So the tribe’s members are threatened with repercussions if they do not do as the shaman asks. The more “religious,” aka the more fearful, help coerce the less fearful and there you are. The labor was not spiritually inspired, it was coerced through threats of retaliation from gods or spirits.

Another problem is: where would the idea of a scared space come from? These are animists, the gods are all around. Lift up a rock and there is a god there. If the gods are everywhere, you do not need special places. (This same question could be asked of Christians who go to their churches to light a candle and pray, while at the same time arguing their god is everywhere and can hear their voice no matter where they are.)

What might motivate the creation of “sacred spaces?” Here is a counter narrative: when we became pastoral, which is not a sedentary lifestyle like agriculture creates, even so we become somewhat restricted in our movements. Like the skateboarding kid taking selfies, it seems as it he is stationary with the rest of the frame moving (because he is stationary relative to the camera), if you want to find a herder, look for the herd. The herd keeps moving (to find forage) but the herders are always next to the herd, so they are unlike hunter-gatherers in that their movement is more restricted. And herders follow patterns: there is winter pasturage and summer pasturage and the routes in between. They don’t migrate into unknown lands too much, who know what dangers might be there, so they make loops. By the time they get back to a spot they previously inhabited, the grass has had time to grow back, etc.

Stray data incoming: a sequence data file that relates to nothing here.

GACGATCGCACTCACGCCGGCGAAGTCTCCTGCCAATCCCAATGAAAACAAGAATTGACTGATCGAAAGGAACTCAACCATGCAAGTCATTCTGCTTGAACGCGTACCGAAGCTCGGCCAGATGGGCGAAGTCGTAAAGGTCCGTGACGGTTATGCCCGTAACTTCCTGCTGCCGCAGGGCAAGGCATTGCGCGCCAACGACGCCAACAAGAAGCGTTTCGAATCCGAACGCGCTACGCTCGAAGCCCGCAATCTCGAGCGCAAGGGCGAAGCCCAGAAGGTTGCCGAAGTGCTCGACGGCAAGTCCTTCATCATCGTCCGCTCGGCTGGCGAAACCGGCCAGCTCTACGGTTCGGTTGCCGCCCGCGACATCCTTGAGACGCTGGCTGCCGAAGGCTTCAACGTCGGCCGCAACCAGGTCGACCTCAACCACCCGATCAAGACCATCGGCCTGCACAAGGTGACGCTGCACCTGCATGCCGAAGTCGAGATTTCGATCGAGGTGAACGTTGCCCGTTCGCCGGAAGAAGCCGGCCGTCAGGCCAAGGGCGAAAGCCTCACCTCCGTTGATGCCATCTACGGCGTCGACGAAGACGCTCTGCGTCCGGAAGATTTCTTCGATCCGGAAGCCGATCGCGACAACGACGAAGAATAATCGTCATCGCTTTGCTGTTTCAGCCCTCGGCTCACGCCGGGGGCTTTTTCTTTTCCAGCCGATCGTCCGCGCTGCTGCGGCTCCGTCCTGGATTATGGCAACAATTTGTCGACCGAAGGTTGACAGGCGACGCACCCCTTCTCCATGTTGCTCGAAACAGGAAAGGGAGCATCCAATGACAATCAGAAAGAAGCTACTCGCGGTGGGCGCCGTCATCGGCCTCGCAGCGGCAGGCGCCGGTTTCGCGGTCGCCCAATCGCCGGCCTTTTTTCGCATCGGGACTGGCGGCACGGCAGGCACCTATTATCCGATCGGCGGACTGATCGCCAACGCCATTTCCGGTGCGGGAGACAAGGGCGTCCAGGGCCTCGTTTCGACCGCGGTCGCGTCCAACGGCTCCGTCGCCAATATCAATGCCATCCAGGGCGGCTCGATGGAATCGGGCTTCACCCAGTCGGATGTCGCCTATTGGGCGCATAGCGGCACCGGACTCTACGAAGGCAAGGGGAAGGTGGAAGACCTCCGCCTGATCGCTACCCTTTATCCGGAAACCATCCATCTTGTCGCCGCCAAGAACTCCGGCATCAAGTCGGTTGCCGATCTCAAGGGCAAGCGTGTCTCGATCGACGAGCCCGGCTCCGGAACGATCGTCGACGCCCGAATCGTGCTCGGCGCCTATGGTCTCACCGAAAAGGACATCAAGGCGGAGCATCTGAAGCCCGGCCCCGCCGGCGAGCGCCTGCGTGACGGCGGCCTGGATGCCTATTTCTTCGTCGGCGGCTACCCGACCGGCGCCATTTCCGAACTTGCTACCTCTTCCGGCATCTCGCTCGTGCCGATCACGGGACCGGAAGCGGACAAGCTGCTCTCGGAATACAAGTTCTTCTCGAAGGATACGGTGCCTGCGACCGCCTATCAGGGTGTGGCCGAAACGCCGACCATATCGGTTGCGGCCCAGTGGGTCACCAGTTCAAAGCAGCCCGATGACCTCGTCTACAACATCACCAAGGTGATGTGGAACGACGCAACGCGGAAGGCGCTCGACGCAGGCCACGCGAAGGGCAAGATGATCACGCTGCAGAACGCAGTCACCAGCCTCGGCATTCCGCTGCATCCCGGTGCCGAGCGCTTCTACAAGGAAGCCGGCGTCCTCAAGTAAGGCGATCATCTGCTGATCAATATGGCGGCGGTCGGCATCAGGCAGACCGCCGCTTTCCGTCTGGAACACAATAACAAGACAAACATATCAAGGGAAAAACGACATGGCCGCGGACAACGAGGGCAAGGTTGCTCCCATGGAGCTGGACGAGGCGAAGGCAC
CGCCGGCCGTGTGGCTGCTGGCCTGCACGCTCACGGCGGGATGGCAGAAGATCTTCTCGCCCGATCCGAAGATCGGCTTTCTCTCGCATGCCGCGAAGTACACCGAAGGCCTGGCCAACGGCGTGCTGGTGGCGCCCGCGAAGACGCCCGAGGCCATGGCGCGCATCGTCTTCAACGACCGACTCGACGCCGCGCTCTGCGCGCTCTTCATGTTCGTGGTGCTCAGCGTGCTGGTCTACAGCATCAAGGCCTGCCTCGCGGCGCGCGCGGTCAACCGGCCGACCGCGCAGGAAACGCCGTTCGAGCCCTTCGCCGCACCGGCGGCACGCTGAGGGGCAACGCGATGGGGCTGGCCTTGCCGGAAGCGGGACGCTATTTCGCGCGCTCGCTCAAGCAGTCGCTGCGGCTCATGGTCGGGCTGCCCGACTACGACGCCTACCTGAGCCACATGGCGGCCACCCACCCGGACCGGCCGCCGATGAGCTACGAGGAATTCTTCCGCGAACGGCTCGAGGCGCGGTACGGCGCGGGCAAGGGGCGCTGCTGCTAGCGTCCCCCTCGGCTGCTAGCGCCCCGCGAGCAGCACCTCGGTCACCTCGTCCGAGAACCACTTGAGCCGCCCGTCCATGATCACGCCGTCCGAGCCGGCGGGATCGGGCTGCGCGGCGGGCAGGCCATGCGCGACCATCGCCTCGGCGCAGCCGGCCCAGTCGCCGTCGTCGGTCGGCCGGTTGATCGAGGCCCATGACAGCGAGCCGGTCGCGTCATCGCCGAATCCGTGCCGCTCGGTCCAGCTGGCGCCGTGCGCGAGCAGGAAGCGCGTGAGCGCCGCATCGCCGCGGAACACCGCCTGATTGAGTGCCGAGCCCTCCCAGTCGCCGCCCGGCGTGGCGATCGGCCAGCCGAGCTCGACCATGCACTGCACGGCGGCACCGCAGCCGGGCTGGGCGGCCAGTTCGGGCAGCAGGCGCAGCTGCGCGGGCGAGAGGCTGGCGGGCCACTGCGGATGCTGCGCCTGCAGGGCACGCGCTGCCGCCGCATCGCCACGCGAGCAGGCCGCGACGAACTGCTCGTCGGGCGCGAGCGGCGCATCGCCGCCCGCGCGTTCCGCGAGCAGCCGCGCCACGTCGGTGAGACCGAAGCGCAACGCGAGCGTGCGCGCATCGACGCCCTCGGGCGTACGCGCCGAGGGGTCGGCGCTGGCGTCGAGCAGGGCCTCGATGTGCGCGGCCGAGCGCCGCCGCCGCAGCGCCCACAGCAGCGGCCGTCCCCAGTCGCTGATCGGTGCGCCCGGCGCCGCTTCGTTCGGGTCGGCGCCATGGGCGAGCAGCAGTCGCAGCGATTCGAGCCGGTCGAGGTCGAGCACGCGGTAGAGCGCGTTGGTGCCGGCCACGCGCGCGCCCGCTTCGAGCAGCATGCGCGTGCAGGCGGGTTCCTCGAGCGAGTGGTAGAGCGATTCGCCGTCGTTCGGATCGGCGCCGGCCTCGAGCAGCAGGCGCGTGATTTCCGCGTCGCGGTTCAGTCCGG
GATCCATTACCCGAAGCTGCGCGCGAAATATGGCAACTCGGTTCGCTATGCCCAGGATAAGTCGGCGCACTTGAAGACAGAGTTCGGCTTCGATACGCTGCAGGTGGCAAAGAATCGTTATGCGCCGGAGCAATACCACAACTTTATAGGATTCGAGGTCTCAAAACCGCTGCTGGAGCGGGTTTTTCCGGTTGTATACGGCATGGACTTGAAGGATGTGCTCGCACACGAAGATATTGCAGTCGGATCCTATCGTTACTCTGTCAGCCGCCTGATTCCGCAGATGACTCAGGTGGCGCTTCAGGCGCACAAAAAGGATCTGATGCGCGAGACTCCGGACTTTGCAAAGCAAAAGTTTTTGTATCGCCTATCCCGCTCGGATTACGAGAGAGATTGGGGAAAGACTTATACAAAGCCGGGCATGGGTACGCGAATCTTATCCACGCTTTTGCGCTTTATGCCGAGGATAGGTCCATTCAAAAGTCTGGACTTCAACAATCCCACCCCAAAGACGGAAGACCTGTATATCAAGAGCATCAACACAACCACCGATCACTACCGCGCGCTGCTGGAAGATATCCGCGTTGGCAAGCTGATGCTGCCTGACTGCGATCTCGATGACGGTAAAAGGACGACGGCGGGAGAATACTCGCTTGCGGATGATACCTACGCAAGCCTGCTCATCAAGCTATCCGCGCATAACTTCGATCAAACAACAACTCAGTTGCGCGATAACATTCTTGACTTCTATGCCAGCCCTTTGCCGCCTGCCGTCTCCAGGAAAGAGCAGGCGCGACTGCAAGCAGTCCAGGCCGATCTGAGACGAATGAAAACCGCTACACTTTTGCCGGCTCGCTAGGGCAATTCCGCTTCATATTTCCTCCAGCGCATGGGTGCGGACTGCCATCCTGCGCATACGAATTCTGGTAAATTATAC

These pastoralists were not isolated from one another. Groups traded with one another, stole cattle, stole brides, arranged for marriages, etc. There were spaces where these groups met for such transactions and these spaces became “truce” spaces where it became bad juju to pull any fast ones. The shamans in each of these tribes would quickly learn in these trading spaces that they had “competitors” in the form of other shamans. Each shaman, not knowing what bullshit was being purveyed in the next group, was inclined to disparage the other shamans as weak or false. But what if another shaman’s message gets overheard by members of your tribe and they like it better than your spiel, what then? I’ll tell you: trouble in River City.

At some point, as a power ploy, one of the shamans has what he thinks is a good idea, the idea to create “a sacred space.” None of the others would have one of these. But he needs to get his tribe to build one. He does this and other tribes take notice. What is going on over there? Why are they dragging rocks around uselessly. When their own shamans can’t answer the question, the entrepreneurial shaman gains prestige.

Interestingly, the Stonehenge-esque site in Egypt shows a large number of small rings of stones scattered in a much larger circle. Could it have been that when the first tribe built their sacred space, the next tribe built a bigger one? (Sound familiar?) Soon you have a half dozen of the damned things surrounding the former “safe trading space.” The shamans, realizing that if they stay in conflict with one another there will be winners and losers, come to a tacit agreement over what the sacred spaces mean.